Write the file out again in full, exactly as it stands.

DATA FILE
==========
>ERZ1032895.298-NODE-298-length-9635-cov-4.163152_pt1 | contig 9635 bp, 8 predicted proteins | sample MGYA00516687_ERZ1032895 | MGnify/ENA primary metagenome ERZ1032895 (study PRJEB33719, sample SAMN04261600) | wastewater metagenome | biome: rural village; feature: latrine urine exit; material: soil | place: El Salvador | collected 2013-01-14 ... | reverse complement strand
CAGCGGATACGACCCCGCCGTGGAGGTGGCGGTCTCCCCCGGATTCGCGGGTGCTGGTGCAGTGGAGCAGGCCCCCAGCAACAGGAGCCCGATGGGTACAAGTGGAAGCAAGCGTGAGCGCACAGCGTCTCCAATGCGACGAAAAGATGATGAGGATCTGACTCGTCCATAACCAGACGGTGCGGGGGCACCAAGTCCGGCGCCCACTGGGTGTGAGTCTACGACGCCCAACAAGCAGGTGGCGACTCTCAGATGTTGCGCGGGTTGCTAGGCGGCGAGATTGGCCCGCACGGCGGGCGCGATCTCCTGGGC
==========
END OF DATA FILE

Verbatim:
>ERZ1032895.298-NODE-298-length-9635-cov-4.163152_pt1 | contig 9635 bp, 8 predicted proteins | sample MGYA00516687_ERZ1032895 | MGnify/ENA primary metagenome ERZ1032895 (study PRJEB33719, sample SAMN04261600) | wastewater metagenome | biome: rural village; feature: latrine urine exit; material: soil | place: El Salvador | collected 2013-01-14 ... | reverse complement strand
CAGCGGATACGACCCCGCCGTGGAGGTGGCGGTCTCCCCCGGATTCGCGGGTGCTGGTGCAGTGGAGCAGGCCCCCAGCAACAGGAGCCCGATGGGTACAAGTGGAAGCAAGCGTGAGCGCACAGCGTCTCCAATGCGACGAAAAGATGATGAGGATCTGACTCGTCCATAACCAGACGGTGCGGGGGCACCAAGTCCGGCGCCCACTGGGTGTGAGTCTACGACGCCCAACAAGCAGGTGGCGACTCTCAGATGTTGCGCGGGTTGCTAGGCGGCGAGATTGGCCCGCACGGCGGGCGCGATCTCCTGGGC